His paper helps solve the mysteries of the big bang
PITTSBURGH--The American Statistical Association has bestowed its 2005 Outstanding Statistical Application Award on a paper written by Christopher Genovese and Larry Wasserman, professors of statistics at Carnegie Mellon University, that provides a new analysis of the Cosmic Microwave Background (CMB), the radiation left over from about 380,000 years after the Big Bang. Genovese will accept the award at the 2005 Joint Statistical Meeting, August 7-11 in Minneapolis, Minnesota.
The paper, "Nonparametric Inference for the Cosmic Microwave Background," was published in the journal Statistical Science. The paper describes statistical techniques that Genovese, Wasserman and colleagues developed to analyze recent detailed measurements of the CMB by the Wilkinson Microwave Anisotropy Probe (WMAP). The techniques in the paper allow scientists to assess the strength of the conclusions that can be drawn from the data about cosmological questions and can help in fine-tuning the design of future data collection.
"The WMAP data provide a very solid confirmation of the Big Bang, but uncertainties remain about some of the more specific inferences that might be drawn from the data," Genovese said.
The primordial photons of the CMB permeate the universe at a temperature less than three degrees above absolute zero, cooled from billions of degrees by the expansion of the universe. Measuring the temperature of this radiation across the sky is as close as we can get to a snapshot of the early universe. Understanding the CMB offers insights into the shape, composition and eventual fate of the universe and offers clues to how the distribution of matter and energy in the universe became so clumpy--what cosmologists call large-scale structure. The latest analysis indicates a universe that is roughly 13.7 billion years old with a flat shape and composed mostly of mysterious "dark energy" (73 percent) and "dark matter" (23 percent). These conclusions are consistent with the results from studies of supernovae and galaxy clusters.
Theory predicts that at the largest scales, the CMB will appear the same in every direction. But we know that it cannot be completely uniform because otherwise there would be no irregularities to seed the formation of structure (e.g., galaxies, clusters of galaxies) that we see today. Until the early 1990s, however, this irregularity, or anisotropy, in the CMB eluded detection. Recent observations using more sophisticated instruments have picked up fluctuations in the CMB temperature with unprecedented precision. But translating the data into conclusions about cosmology requires complex data processing and statistical assumptions. Physicists have based their conclusions on procedures, models and other data sets whose effect on the conclusions is unknown.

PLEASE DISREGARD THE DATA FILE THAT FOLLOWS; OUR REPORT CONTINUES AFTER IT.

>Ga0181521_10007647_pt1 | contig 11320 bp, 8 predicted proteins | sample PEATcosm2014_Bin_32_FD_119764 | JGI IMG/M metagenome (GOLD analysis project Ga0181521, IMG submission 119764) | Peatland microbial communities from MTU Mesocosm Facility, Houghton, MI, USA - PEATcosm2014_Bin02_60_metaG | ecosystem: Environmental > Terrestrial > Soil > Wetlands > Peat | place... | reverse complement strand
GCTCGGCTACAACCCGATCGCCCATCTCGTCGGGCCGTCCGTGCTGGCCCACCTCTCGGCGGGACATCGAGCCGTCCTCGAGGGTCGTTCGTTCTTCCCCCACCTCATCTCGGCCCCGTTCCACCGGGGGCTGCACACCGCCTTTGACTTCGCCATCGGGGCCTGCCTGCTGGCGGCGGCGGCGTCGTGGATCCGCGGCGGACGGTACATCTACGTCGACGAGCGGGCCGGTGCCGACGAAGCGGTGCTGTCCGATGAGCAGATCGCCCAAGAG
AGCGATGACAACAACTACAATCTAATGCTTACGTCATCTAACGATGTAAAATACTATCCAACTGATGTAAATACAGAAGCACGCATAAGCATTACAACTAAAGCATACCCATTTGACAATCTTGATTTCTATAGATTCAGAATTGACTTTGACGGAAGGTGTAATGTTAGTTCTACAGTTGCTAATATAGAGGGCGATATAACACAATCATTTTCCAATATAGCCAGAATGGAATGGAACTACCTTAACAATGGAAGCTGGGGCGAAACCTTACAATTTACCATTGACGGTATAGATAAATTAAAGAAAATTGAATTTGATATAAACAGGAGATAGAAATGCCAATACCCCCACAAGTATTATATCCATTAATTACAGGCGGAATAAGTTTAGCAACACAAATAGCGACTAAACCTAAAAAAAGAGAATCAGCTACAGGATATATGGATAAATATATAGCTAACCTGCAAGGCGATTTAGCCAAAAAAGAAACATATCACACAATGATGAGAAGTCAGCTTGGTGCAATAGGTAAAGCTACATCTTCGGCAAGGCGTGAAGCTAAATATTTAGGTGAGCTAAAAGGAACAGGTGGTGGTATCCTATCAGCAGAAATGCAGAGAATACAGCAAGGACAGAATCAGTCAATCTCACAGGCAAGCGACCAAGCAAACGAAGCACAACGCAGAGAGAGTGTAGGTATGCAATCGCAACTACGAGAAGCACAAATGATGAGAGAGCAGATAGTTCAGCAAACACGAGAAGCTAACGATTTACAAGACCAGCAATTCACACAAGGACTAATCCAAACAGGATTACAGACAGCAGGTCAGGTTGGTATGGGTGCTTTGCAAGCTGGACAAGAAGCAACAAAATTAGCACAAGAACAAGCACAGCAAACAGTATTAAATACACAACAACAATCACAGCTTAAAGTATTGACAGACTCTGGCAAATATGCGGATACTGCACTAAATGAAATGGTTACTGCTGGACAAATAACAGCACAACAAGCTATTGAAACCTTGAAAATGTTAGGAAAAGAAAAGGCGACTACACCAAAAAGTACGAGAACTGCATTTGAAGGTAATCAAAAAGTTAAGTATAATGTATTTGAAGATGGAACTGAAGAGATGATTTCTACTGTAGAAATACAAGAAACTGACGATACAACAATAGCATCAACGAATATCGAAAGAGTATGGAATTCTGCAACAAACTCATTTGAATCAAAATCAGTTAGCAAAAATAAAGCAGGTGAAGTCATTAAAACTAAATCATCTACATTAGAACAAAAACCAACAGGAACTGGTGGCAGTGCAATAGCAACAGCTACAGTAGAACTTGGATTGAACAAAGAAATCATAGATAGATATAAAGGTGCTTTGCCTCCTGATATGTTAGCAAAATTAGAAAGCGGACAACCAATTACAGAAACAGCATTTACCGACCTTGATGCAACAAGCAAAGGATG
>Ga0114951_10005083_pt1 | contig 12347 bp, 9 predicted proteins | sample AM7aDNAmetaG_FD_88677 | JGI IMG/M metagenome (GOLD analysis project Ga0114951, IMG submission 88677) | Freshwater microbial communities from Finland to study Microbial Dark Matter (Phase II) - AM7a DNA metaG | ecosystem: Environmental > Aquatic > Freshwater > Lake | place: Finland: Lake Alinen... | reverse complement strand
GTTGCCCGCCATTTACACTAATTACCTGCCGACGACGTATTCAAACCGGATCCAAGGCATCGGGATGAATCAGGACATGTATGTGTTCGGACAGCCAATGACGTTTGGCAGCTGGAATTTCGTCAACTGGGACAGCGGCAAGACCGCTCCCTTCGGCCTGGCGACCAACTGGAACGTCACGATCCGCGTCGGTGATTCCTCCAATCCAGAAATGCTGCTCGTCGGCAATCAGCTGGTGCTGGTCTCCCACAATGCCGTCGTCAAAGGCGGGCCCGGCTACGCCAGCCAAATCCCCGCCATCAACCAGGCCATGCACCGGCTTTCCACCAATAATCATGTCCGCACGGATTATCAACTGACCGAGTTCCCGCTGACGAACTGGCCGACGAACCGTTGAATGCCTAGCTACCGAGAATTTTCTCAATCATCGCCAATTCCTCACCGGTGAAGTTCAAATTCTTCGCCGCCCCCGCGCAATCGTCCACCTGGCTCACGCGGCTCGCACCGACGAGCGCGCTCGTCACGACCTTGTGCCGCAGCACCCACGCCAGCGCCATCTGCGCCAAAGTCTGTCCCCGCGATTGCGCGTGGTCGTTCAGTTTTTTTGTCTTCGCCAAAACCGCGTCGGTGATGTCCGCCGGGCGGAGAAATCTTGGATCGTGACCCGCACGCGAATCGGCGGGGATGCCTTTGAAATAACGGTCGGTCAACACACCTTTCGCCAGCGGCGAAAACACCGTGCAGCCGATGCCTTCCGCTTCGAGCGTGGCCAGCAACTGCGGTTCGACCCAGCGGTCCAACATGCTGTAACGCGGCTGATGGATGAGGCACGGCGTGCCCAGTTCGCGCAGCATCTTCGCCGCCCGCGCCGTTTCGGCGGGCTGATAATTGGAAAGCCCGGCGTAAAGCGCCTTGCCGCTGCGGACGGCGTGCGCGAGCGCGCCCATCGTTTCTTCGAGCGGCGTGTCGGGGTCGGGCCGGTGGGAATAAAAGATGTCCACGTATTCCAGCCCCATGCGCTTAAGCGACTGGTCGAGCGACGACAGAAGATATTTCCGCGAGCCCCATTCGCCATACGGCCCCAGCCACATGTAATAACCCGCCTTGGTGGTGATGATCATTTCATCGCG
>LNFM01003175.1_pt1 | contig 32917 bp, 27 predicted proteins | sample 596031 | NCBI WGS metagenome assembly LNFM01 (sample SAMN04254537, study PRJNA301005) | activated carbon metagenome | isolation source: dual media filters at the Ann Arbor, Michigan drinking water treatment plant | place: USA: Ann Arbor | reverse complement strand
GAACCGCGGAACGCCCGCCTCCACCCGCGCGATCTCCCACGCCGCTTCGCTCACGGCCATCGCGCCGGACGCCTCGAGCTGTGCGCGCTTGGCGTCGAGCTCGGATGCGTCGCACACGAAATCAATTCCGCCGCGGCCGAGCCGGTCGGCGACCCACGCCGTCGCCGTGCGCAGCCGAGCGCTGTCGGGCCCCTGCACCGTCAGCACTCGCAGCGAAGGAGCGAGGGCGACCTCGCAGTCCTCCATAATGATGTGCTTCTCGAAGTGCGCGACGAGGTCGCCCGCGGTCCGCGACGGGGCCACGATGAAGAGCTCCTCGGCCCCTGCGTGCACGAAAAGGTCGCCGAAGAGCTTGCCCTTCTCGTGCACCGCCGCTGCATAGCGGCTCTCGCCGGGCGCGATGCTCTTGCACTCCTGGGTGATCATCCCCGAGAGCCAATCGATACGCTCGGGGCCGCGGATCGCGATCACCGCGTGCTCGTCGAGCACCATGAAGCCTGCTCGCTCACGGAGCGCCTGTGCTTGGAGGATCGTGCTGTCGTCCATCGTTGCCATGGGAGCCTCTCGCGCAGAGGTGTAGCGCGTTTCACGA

That's where Genovese, Wasserman and their astrostatistics group come in. Genovese, Wasserman and their team applied refined statistical methods to determine which models were accurate and what could be inferred about the unknown CMB spectrum and in turn, the underlying cosmology.
"One advantage to our approach is that it allows one to separate the information in the data from the information in a model. We could use the cosmological model to generate spectra, but then test which spectra are consistent with the data," Genovese said.
The other researchers who contributed to the paper were Christopher Miller, assistant astronomer at the Cerro Tollolo Inter-American Observatory in Chile; Robert C. Nichol, a professor of physics at the University of Portsmouth in the United Kingdom; Mihir Arjunwadkar, a postdoctoral researcher at the University of Pune in India; and Larry Wasserman, a professor of statistics at Carnegie Mellon.
Source: Eurekalert & othersLast reviewed: By John M. Grohol, Psy.D. on 21 Feb 2009
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